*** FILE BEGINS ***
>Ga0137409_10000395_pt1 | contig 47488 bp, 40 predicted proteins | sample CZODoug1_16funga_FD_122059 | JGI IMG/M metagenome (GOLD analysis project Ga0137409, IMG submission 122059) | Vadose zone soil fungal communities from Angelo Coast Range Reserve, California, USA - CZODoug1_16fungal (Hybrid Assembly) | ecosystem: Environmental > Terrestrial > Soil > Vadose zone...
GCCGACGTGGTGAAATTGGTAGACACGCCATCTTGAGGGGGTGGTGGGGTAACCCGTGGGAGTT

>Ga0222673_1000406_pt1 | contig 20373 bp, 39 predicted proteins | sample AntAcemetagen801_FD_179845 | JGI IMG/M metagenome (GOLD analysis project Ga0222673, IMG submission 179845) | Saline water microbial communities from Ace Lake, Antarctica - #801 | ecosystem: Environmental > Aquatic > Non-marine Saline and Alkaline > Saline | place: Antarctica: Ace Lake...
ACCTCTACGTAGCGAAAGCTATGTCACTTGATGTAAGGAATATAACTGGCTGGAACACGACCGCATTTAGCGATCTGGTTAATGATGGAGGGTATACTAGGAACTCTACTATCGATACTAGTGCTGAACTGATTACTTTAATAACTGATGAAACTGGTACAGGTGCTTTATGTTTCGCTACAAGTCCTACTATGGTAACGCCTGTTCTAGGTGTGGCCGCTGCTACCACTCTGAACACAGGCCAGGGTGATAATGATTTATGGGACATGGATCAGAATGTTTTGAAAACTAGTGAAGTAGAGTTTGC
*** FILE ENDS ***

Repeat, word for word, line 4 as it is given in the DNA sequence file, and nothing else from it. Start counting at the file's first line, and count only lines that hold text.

ACCTCTACGTAGCGAAAGCTATGTCACTTGATGTAAGGAATATAACTGGCTGGAACACGACCGCATTTAGCGATCTGGTTAATGATGGAGGGTATACTAGGAACTCTACTATCGATACTAGTGCTGAACTGATTACTTTAATAACTGATGAAACTGGTACAGGTGCTTTATGTTTCGCTACAAGTCCTACTATGGTAACGCCTGTTCTAGGTGTGGCCGCTGCTACCACTCTGAACACAGGCCAGGGTGATAATGATTTATGGGACATGGATCAGAATGTTTTGAAAACTAGTGAAGTAGAGTTTGC